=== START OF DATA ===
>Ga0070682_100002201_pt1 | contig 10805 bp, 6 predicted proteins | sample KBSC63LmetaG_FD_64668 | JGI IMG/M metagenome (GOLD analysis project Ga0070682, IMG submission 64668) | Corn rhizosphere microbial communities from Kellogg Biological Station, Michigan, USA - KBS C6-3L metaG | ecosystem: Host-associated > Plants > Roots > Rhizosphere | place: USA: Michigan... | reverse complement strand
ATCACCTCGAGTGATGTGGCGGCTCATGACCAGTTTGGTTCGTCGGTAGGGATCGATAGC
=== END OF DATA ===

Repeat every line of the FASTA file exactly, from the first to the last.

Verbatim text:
>Ga0070682_100002201_pt1 | contig 10805 bp, 6 predicted proteins | sample KBSC63LmetaG_FD_64668 | JGI IMG/M metagenome (GOLD analysis project Ga0070682, IMG submission 64668) | Corn rhizosphere microbial communities from Kellogg Biological Station, Michigan, USA - KBS C6-3L metaG | ecosystem: Host-associated > Plants > Roots > Rhizosphere | place: USA: Michigan... | reverse complement strand
ATCACCTCGAGTGATGTGGCGGCTCATGACCAGTTTGGTTCGTCGGTAGGGATCGATAGC